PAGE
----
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Hope, despair and hopelessness in living with HIV/AIDS: a grounded theory study


Jari Kylmä, Department of Nursing Science, University of Kuopio, PO Box 1627, 70211 Kuopio, Finland. E-mail:


Hope, despair and hopelessness in living with HIV/AIDS: a grounded theory study

Background. Hope, despair or hopelessness have been detected in several research reports as important elements of the lives of persons living with human immunodeficiency virus (HIV) (PLWH) or acquired immunodeficiency syndrome (AIDS) (PLWA). However, there is an obvious gap in the literature suggesting a need to study the overall dynamics of hope (including both hope and despair or hopelessness) along the HIV spectrum from PLWHs’ and PLWAs’ perspective.

Aim. The purpose of this study was to describe the dynamics of hope in living with HIV/AIDS.

Methods. The data were collected through interviewing 10 PLWHs/PLWAs and analysed using a grounded theory method.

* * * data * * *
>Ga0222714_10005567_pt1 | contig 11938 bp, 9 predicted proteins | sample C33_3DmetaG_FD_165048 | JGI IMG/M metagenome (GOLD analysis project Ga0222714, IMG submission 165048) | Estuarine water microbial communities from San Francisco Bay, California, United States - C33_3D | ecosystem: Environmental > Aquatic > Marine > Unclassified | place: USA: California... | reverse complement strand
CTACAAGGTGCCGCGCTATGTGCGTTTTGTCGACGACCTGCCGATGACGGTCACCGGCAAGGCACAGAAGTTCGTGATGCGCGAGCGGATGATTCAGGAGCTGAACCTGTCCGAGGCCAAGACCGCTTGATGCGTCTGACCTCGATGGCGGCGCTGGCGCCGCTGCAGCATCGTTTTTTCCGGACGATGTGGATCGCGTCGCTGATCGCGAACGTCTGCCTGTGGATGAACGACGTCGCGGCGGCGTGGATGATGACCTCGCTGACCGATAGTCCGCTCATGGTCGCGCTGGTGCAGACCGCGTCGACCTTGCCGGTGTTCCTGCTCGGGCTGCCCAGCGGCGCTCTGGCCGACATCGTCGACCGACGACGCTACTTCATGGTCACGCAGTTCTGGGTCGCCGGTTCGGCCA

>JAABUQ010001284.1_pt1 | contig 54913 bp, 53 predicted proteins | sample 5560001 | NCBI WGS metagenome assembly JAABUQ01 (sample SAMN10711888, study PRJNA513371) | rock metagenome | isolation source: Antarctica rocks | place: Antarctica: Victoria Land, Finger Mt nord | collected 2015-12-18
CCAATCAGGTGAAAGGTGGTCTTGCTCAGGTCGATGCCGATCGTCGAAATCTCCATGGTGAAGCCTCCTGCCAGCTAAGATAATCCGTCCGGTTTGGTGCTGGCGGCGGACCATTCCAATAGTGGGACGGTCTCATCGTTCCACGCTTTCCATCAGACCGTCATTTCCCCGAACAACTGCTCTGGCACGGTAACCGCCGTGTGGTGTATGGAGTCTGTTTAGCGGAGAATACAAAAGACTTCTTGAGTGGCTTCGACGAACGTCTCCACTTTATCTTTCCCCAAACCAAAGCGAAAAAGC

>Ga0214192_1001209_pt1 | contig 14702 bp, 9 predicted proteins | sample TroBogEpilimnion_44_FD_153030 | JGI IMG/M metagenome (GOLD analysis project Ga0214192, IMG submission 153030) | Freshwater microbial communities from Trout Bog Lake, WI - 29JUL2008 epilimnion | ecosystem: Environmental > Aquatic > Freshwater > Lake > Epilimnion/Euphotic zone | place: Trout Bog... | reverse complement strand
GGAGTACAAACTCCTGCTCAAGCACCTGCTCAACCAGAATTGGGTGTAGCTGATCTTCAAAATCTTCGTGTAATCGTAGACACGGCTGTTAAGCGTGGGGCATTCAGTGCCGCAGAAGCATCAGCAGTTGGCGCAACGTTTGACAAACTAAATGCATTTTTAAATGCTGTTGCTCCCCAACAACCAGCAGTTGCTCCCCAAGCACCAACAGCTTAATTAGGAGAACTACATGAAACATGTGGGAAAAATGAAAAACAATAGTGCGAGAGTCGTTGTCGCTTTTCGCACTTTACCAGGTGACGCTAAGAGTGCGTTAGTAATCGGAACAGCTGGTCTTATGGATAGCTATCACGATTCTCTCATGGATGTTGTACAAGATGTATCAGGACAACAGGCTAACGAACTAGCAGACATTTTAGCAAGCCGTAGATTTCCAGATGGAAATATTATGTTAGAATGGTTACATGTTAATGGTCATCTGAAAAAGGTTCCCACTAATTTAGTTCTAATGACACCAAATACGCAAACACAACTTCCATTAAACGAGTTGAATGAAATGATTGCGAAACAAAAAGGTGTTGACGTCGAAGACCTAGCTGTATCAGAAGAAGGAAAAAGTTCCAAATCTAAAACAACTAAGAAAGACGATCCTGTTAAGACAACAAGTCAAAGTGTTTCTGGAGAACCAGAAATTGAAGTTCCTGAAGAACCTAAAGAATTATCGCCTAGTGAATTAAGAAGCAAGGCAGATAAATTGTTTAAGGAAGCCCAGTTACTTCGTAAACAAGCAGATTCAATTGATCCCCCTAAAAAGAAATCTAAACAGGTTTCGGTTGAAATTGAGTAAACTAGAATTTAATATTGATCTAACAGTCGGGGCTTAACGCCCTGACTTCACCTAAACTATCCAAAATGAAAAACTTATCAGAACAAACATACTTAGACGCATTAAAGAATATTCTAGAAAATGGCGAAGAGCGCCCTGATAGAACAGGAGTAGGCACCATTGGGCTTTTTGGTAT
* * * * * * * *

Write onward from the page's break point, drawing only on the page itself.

Findings. The dynamics of hope is a multifaceted and complex combination of ‘hope’, ‘despair’ and ‘hopelessness’. It comprises balancing between ‘believing life to be worth living at the present and in the future’, ‘losing one’s grip and sinking into narrowing existence vs. fighting against sinking’ and ‘giving up in the face of belief in nonexisting future’. A dynamic alternation between hope, despair and hopelessness takes place in the presence of factors that contribute to the ‘folding’ and ‘unfolding’ possibilities in everyday life. Factors contributing to the folding possibilities include ‘losing’, ‘fear’, ‘uncertainty’, ‘problems in care’, ‘HIV/AIDS in close ones’, ‘difficulties in relationships’ and ‘negative public images and attitudes concerning HIV’. Factors contributing to the unfolding possibilities are ‘constructive life experiences’, ‘wishing not to have HIV while uncertain’, ‘constructive relationships’, ‘ability to control one’s life’, ‘finding the meaning of life and zest for life’, ‘caring’, ‘noticing one’s improved health and the continuance of life’, ‘increasingly positive attitudes concerning HIV-positive people’ and ‘protection by law’.

Conclusions. The dynamics of hope discovered in this study present new conceptualization, where hope, despair and hopelessness are viewed in relation to each other. The emerged definitions may be used in clinical practice to identify these phenomena in individuals with HIV/AIDS. The discovered factors contributing to the folding and unfolding possibilities can be used in clinical practice to help the individuals along the dynamics of hope.